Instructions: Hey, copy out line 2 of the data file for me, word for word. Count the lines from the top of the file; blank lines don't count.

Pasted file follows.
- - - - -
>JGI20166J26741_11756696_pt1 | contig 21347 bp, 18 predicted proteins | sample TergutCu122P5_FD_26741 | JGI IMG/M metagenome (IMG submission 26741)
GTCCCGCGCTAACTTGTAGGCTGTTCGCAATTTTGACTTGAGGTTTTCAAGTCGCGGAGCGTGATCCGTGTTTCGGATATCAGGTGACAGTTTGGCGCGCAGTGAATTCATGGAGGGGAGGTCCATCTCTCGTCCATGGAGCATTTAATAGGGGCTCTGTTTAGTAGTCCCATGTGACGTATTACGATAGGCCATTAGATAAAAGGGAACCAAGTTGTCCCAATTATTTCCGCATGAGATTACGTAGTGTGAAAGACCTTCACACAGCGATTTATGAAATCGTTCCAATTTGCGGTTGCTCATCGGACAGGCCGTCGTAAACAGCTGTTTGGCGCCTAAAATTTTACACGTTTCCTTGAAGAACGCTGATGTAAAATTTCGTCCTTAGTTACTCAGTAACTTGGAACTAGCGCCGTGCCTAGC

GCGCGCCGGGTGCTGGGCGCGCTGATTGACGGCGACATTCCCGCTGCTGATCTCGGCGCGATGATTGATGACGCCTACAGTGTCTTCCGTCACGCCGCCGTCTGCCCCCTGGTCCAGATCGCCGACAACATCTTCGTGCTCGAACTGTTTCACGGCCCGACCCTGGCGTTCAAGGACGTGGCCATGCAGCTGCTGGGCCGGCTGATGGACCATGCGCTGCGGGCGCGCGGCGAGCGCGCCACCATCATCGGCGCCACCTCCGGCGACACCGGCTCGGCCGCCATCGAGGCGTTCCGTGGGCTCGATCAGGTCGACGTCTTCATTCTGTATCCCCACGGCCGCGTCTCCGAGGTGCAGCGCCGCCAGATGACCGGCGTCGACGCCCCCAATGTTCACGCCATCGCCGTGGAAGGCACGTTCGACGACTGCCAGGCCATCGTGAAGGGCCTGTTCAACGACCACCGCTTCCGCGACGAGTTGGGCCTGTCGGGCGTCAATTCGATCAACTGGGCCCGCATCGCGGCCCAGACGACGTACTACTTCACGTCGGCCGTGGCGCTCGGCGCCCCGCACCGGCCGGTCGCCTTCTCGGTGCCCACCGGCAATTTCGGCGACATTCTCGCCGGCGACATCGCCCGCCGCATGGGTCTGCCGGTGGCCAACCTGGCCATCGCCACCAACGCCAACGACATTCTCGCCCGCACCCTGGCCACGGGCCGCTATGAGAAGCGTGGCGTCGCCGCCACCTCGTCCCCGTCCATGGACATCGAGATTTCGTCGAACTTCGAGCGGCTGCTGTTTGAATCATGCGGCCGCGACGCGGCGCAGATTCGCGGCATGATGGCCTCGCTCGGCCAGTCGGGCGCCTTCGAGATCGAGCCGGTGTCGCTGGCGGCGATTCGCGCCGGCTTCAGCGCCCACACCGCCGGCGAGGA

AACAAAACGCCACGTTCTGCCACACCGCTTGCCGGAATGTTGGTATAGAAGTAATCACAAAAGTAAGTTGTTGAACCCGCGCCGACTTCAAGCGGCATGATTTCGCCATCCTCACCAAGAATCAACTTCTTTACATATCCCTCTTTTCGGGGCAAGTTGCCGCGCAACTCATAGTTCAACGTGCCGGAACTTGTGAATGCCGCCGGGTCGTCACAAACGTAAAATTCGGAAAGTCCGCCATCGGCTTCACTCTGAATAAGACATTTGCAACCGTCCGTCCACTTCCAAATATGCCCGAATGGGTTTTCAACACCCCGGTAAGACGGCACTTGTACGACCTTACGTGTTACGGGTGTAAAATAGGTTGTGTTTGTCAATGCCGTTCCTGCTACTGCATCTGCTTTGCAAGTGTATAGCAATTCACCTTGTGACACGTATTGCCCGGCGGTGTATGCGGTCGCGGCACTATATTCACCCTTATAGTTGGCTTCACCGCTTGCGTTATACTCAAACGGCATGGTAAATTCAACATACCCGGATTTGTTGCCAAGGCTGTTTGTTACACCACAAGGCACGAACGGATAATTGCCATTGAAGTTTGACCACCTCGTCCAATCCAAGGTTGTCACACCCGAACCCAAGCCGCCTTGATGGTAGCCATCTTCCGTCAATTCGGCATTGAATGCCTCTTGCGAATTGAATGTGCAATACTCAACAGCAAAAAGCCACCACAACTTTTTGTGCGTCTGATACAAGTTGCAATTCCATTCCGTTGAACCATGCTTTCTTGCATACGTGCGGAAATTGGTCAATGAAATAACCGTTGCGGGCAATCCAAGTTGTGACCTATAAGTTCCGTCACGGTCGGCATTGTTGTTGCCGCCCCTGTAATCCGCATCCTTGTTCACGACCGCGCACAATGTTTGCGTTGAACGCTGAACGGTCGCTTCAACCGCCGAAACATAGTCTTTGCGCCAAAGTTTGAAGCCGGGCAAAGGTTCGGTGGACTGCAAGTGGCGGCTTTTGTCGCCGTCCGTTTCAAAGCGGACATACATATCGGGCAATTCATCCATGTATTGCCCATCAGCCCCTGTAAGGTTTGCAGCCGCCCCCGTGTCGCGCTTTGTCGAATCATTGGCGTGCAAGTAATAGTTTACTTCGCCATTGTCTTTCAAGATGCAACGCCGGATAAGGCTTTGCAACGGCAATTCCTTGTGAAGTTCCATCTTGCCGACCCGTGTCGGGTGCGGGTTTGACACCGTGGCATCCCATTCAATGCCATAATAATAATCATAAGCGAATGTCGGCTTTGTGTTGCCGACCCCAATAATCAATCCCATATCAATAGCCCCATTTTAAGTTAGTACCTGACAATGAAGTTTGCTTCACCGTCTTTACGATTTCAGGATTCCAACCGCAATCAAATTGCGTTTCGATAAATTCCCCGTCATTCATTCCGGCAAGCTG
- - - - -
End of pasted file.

GTCCCGCGCTAACTTGTAGGCTGTTCGCAATTTTGACTTGAGGTTTTCAAGTCGCGGAGCGTGATCCGTGTTTCGGATATCAGGTGACAGTTTGGCGCGCAGTGAATTCATGGAGGGGAGGTCCATCTCTCGTCCATGGAGCATTTAATAGGGGCTCTGTTTAGTAGTCCCATGTGACGTATTACGATAGGCCATTAGATAAAAGGGAACCAAGTTGTCCCAATTATTTCCGCATGAGATTACGTAGTGTGAAAGACCTTCACACAGCGATTTATGAAATCGTTCCAATTTGCGGTTGCTCATCGGACAGGCCGTCGTAAACAGCTGTTTGGCGCCTAAAATTTTACACGTTTCCTTGAAGAACGCTGATGTAAAATTTCGTCCTTAGTTACTCAGTAACTTGGAACTAGCGCCGTGCCTAGC